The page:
Analysts expect the lifting of sanctions will facilitate economic growth for the country, already ranked as “upper middle income” by the World Bank. It will not only drive trade, they say, but fuel tourism, itself a driver of dairy consumption. Iran hopes to quadruple the number of tourists to more than 20 million by 2025.

Iran purchased 60,000-90,000 tons of dairy products annually over the last six years, mostly butter. (Company reports; CNN Money, 2/9/16; New York Times, 2/8/16; Reuters, 1/28/16; TheDairySite, 1/28/16; Dairy Markets, 1/21/16)

DairyAustralia lowers milk production forecast
Citing dry weather, elevated feed costs and falling milk prices, DairyAustralia’s February Situation and Outlook report now estimates Australian milk production will decline 1-2 percent for the 2015/16 year. The previous Situation and Outlook from October 2015 forecast a 2 percent gain. (DairyAustralia)

New trading platform gains NZ processor
Cream, a new New Zealand-based dairy trading platform for milk powder, butterfat, whey powder, cheddar and lactose, attracted its first Kiwi dairy supplier. Westland Milk Products joined the service on a six-month trial basis. Australian, Irish and U.S. companies are also participating in trials with the platform, according to Cream. The company says it sees the system as a business-to-business ecommerce portal that complements GlobalDairyTrade. For more information, visit

Study projects 11 percent growth in halal foods
Worldwide spending on halal food and lifestyle products could rise by 11 percent per year through 2019, according to a Thomson Reuters study commissioned by the Government of Dubai. The top countries for halal food consumption are Indonesia ($190 billion), Turkey ($168 billion), Pakistan ($108 billion) and Iran ($97 billion), based on 2013 data. (, 2/9/16)



TTIP talks to outlast Obama administration; next round February 22-26
The Obama Administration conceded for the first time that Transatlantic Trade and Investment Partnership (TTIP) FTA negotiations are unlikely to conclude before the president leaves office next year. Market access, regulatory issues, geographical indications and other issues that could impact dairy are all still under discussion. The 12th round of TTIP negotiations takes place in two weeks, from February 22-26 in Brussels. (European Commission; Inside U.S. Trade, 2/9/16)



Arla reorganizes
Arla Foods is overhauling its entire organizational structure to become “more efficient and globally focused.” The multi-national co-op is streamlining management, eliminating 500 jobs and focusing commercial sales on two geographies: Europe and international. The company hopes the changes will help boost organic annual revenue growth from the 2 percent seen over the past four years to 4 percent by 2020. For more on Arla’s plans, click here to read the company’s new release on the move. (Company news)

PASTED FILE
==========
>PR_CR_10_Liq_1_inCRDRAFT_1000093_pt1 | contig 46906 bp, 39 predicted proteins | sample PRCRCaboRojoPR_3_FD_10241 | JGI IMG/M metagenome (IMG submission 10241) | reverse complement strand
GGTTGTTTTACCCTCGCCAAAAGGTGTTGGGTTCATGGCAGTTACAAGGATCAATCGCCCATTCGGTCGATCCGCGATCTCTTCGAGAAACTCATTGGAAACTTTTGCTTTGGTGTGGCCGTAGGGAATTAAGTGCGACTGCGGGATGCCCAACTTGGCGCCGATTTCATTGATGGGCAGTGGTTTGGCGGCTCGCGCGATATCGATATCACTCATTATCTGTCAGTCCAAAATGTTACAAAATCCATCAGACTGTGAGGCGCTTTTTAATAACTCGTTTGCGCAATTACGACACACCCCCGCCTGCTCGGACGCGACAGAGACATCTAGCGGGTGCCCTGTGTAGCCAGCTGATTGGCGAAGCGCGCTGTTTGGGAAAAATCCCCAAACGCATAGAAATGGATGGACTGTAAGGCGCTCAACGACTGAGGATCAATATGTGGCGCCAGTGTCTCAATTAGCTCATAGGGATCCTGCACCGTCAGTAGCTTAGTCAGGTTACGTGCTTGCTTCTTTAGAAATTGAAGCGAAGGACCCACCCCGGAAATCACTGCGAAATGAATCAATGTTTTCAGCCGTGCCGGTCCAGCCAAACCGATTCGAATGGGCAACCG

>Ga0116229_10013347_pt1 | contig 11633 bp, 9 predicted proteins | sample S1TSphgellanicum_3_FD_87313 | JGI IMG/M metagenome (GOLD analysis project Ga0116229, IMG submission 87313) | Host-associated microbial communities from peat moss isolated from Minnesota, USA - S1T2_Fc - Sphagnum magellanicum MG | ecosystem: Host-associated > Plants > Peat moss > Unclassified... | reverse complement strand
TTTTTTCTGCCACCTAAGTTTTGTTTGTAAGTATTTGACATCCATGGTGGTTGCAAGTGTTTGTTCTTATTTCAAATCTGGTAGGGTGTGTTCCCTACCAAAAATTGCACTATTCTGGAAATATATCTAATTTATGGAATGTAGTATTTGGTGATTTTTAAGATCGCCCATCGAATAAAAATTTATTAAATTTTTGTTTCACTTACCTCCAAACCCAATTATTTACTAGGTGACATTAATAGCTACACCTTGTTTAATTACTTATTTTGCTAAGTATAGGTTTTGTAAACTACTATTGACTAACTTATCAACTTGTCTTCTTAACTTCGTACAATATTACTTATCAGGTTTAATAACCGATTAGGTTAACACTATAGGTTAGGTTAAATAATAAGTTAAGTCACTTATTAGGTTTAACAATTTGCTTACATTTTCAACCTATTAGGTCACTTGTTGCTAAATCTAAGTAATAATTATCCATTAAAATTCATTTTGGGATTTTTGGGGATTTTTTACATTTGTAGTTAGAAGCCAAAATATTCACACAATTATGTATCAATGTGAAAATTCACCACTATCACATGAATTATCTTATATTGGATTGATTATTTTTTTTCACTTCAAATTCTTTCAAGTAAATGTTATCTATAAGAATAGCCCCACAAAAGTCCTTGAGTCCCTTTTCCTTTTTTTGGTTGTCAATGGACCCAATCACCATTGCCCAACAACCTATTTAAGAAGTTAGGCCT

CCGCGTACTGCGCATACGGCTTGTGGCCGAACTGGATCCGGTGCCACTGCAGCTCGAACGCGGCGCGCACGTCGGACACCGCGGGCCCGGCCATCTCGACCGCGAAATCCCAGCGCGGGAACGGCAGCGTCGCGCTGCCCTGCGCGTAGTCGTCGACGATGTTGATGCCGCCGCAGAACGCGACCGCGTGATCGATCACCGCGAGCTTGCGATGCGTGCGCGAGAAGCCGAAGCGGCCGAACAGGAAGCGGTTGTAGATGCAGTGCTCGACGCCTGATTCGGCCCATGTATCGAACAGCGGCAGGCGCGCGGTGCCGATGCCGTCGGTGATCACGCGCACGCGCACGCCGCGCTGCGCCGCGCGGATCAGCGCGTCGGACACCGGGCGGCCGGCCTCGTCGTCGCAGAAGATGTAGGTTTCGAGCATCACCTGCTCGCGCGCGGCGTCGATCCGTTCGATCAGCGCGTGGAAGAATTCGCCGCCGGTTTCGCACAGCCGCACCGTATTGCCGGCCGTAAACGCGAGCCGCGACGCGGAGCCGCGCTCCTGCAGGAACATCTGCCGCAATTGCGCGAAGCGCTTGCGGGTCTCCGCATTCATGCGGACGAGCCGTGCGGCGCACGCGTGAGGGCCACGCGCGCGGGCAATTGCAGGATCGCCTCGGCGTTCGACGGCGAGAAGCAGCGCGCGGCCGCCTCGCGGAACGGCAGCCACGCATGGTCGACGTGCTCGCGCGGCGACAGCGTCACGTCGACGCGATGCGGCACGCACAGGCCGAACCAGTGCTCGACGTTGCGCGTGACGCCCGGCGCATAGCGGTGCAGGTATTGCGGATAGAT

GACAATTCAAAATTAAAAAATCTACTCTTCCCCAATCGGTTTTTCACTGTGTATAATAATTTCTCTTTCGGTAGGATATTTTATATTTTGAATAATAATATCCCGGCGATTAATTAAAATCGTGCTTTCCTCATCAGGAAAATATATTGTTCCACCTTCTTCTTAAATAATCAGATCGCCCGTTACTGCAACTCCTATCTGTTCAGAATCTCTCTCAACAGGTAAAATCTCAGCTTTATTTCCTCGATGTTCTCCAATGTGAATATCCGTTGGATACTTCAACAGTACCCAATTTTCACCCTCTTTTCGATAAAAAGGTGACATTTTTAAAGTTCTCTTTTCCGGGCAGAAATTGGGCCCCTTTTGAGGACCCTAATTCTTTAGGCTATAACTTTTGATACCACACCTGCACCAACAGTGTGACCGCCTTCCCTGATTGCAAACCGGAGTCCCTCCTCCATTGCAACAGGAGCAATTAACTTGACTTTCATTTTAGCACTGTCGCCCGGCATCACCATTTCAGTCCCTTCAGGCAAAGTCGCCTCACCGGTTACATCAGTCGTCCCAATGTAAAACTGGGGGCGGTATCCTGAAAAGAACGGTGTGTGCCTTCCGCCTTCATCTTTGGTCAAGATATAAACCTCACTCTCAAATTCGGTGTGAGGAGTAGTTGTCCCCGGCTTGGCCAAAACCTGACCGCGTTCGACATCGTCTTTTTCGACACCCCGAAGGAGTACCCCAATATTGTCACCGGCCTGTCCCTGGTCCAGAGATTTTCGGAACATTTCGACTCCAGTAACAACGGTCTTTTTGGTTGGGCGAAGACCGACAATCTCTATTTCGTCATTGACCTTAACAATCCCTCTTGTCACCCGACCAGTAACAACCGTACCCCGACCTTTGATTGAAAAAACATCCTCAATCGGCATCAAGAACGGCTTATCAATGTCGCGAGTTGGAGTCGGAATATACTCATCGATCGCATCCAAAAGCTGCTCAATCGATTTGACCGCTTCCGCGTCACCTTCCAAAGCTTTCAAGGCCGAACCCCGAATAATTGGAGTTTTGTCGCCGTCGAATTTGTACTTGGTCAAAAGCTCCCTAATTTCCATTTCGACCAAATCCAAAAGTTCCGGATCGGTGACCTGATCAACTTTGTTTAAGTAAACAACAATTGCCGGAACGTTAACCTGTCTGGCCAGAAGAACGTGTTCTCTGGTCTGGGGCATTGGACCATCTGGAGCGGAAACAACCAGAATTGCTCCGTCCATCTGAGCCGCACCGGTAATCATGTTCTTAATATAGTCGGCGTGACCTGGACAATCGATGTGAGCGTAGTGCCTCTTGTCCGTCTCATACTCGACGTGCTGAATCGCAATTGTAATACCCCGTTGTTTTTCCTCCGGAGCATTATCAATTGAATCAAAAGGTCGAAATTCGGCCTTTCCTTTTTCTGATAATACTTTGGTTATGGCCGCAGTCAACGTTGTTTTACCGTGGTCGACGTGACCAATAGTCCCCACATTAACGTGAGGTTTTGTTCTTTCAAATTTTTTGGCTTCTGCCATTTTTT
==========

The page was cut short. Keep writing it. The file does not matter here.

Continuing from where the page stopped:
Foodservice roundup
Global restaurant expansion continues despite economic uncertainty. The Middle East in particular is seeing strong activity from Western and homegrown chain operators. McDonald’s, for example, plans on adding 500 more outlets in the Middle East and Africa by 2020. Here are some other recent developments.

  • UAE-based Glee Hospitality Solutions plans to open at least five new restaurant concepts over the next two years, with a focus on Bahrain, Kuwait, Oman and Saudi Arabia. It already operates 18 different restaurant concepts (35 outlets total) in the region, ranging from gourmet sandwich shops like Burger Hood to casual pizzerias like Chez Amy’s to bakery and coffee shops like Molten Me.
  • McDonald’s opened a new concept store in Hong Kong that features table service, large salad and dessert bars, and a mood-lighted dining area and began testing a new “create their taste” feature at certain locations in the UAE. The UAE program also features table service and allows customers to customize their orders from a wider range of toppings, buns and sauces. Both are meant to compete with the growing number of high-end burger joints.
  • Romano’s Macaroni Grill debuted in Oman and The Cheesecake Factory debuted in Lebanon last month. Lebanon-based Assaad Food & Beverage is the local Cheesecake Factory franchisee. Assaad also owns franchise rights to Texas Roadhouse, Al Forno and P.F. Chang’s. Dubai-based Salen Bin Lahej Group is the Macaroni Grill franchisee in Egypt, Oman and the UAE.
  • Domino’s Pizza plans to add 150 new outlets in India—its largest market outside the United States—in each of the next 2-3 years. The company opened its 1,000th Indian outlet last week. (USDEC Middle East office; Wall Street Journal India Real Time Report, 2/5/16; Sydney Morning Herald, 1/3/16)

Mergers, acquisitions and joint ventures
Dutch dairy processor FrieslandCampina Domo signed a partnership agreement with New Zealand-based carbohydrate expert GlycoSyn to develop new infant nutrition ingredients . . . Canadian dairy processor Agropur said it was interested in acquiring additional U.S. dairy operations. The company called current U.S. buying opportunities “substantial.” (Company reports; Reuters, 2/10/16)

Company news briefs
Blue Lake Dairy Group, a company formed last year by a group of Australian and Chinese investors, plans to build a milk powder manufacturing plant in Tantanoola, South Australia . . . Fonterra implemented a new market-linked milk pricing system aimed at increasing intake of organic milk. Organic milk powder sells for nearly five times the price of non-organic milk powder on the international market, the co-op said. Fonterra said it hopes to process another 600,000 kg/MS of organic milk this year. (Company reports; The Weekly Times, 2/8/16;, 2/5/16)

From the U.S. Dairy Exporter Blog